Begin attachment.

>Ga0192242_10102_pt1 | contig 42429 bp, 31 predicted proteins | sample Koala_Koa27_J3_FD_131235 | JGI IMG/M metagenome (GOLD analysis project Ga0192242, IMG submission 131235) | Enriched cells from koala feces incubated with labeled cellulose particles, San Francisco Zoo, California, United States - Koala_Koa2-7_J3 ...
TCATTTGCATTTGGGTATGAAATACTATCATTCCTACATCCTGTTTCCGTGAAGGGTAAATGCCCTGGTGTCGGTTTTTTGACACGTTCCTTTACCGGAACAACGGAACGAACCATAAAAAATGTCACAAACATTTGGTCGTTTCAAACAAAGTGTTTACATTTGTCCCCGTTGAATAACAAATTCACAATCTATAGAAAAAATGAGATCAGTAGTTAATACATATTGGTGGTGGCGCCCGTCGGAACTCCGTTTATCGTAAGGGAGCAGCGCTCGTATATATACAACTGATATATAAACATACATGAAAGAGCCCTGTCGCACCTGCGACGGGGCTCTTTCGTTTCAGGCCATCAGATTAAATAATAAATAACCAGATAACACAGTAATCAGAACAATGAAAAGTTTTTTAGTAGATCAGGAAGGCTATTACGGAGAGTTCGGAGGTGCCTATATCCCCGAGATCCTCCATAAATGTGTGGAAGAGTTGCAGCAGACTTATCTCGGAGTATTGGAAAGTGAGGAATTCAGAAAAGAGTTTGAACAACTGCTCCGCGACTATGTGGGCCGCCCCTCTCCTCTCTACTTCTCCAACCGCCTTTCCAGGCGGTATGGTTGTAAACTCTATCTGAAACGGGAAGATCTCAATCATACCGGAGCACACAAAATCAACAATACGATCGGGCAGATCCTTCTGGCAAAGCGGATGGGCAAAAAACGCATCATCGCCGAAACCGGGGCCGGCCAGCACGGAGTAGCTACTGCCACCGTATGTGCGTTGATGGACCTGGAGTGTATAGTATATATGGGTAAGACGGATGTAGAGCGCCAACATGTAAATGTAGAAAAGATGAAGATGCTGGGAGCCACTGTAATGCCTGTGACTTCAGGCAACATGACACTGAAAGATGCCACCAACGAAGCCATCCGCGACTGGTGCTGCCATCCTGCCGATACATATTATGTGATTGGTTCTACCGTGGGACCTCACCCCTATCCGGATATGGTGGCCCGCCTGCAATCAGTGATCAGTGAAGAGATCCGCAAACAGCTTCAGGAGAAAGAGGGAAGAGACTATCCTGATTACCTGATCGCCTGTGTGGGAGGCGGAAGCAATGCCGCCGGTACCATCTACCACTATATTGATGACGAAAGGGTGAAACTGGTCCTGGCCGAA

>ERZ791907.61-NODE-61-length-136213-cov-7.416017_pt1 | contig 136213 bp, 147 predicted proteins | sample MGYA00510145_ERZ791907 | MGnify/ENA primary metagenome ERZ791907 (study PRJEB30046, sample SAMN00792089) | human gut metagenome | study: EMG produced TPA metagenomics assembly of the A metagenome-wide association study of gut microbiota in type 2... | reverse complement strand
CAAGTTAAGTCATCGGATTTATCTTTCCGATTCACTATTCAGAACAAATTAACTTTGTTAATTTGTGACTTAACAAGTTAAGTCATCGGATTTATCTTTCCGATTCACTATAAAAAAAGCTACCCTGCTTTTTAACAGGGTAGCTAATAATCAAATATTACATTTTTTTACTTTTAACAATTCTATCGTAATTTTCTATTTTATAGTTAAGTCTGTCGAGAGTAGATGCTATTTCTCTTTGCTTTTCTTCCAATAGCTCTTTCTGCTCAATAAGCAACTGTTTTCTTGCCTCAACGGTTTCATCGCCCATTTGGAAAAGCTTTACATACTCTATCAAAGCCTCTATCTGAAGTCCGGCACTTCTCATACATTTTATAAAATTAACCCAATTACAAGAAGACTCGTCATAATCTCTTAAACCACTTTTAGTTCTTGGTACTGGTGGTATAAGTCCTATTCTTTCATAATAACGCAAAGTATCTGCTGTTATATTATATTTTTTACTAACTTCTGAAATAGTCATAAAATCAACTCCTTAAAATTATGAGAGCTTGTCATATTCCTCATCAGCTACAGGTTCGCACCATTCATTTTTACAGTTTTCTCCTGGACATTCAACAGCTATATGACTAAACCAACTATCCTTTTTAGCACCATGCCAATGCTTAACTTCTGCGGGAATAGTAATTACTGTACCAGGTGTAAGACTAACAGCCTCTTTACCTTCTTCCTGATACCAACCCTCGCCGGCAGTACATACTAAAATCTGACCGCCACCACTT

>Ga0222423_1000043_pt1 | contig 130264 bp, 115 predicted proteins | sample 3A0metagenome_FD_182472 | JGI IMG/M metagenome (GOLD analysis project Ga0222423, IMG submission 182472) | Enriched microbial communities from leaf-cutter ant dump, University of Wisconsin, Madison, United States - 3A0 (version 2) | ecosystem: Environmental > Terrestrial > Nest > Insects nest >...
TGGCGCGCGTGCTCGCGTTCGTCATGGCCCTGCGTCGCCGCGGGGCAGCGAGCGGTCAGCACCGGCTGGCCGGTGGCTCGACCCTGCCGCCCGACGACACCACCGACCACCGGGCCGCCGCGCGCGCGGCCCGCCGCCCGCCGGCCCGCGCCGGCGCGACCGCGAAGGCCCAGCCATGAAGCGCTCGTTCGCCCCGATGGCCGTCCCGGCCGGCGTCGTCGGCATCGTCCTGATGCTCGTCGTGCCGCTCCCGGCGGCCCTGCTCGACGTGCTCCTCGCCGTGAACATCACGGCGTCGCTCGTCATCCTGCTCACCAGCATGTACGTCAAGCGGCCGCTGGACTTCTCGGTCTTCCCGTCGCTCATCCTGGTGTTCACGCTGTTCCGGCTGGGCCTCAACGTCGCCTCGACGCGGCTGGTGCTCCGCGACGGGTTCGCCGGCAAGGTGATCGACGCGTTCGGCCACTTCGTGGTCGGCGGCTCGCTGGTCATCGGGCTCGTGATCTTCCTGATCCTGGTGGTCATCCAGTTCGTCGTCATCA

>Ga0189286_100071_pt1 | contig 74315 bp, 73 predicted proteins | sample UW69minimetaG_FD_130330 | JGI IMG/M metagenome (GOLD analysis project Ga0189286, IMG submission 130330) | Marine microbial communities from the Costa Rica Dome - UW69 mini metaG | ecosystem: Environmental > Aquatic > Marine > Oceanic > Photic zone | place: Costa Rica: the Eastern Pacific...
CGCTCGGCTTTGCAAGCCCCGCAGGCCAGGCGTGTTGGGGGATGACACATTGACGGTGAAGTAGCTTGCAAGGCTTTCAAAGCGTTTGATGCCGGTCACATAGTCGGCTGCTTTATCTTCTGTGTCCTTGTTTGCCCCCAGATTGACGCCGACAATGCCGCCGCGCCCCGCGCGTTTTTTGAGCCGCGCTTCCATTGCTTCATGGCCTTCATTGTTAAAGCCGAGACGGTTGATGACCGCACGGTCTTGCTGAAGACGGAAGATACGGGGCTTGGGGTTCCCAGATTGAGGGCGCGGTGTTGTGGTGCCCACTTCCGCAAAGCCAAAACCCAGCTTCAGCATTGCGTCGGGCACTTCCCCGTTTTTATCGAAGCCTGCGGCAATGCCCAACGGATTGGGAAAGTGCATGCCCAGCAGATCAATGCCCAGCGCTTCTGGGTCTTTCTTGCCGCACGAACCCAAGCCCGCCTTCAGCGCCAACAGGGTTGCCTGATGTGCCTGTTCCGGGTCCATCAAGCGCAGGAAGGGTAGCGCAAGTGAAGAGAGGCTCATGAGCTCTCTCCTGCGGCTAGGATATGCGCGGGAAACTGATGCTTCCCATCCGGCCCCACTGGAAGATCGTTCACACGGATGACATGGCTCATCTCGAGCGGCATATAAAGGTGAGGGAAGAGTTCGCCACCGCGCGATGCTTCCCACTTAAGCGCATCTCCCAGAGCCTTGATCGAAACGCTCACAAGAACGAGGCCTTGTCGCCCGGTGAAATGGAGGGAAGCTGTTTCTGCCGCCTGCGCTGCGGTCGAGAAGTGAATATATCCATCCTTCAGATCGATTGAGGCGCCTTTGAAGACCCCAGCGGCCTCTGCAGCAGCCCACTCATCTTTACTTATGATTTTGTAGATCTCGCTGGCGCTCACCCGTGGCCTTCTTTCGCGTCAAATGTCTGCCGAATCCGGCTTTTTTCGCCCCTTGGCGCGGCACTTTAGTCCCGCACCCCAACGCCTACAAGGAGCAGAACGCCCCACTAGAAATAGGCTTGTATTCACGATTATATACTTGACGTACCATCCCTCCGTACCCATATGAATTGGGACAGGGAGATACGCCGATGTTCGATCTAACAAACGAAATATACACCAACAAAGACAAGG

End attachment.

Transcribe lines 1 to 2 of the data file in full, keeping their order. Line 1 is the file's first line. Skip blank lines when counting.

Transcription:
>Ga0192242_10102_pt1 | contig 42429 bp, 31 predicted proteins | sample Koala_Koa27_J3_FD_131235 | JGI IMG/M metagenome (GOLD analysis project Ga0192242, IMG submission 131235) | Enriched cells from koala feces incubated with labeled cellulose particles, San Francisco Zoo, California, United States - Koala_Koa2-7_J3 ...
TCATTTGCATTTGGGTATGAAATACTATCATTCCTACATCCTGTTTCCGTGAAGGGTAAATGCCCTGGTGTCGGTTTTTTGACACGTTCCTTTACCGGAACAACGGAACGAACCATAAAAAATGTCACAAACATTTGGTCGTTTCAAACAAAGTGTTTACATTTGTCCCCGTTGAATAACAAATTCACAATCTATAGAAAAAATGAGATCAGTAGTTAATACATATTGGTGGTGGCGCCCGTCGGAACTCCGTTTATCGTAAGGGAGCAGCGCTCGTATATATACAACTGATATATAAACATACATGAAAGAGCCCTGTCGCACCTGCGACGGGGCTCTTTCGTTTCAGGCCATCAGATTAAATAATAAATAACCAGATAACACAGTAATCAGAACAATGAAAAGTTTTTTAGTAGATCAGGAAGGCTATTACGGAGAGTTCGGAGGTGCCTATATCCCCGAGATCCTCCATAAATGTGTGGAAGAGTTGCAGCAGACTTATCTCGGAGTATTGGAAAGTGAGGAATTCAGAAAAGAGTTTGAACAACTGCTCCGCGACTATGTGGGCCGCCCCTCTCCTCTCTACTTCTCCAACCGCCTTTCCAGGCGGTATGGTTGTAAACTCTATCTGAAACGGGAAGATCTCAATCATACCGGAGCACACAAAATCAACAATACGATCGGGCAGATCCTTCTGGCAAAGCGGATGGGCAAAAAACGCATCATCGCCGAAACCGGGGCCGGCCAGCACGGAGTAGCTACTGCCACCGTATGTGCGTTGATGGACCTGGAGTGTATAGTATATATGGGTAAGACGGATGTAGAGCGCCAACATGTAAATGTAGAAAAGATGAAGATGCTGGGAGCCACTGTAATGCCTGTGACTTCAGGCAACATGACACTGAAAGATGCCACCAACGAAGCCATCCGCGACTGGTGCTGCCATCCTGCCGATACATATTATGTGATTGGTTCTACCGTGGGACCTCACCCCTATCCGGATATGGTGGCCCGCCTGCAATCAGTGATCAGTGAAGAGATCCGCAAACAGCTTCAGGAGAAAGAGGGAAGAGACTATCCTGATTACCTGATCGCCTGTGTGGGAGGCGGAAGCAATGCCGCCGGTACCATCTACCACTATATTGATGACGAAAGGGTGAAACTGGTCCTGGCCGAA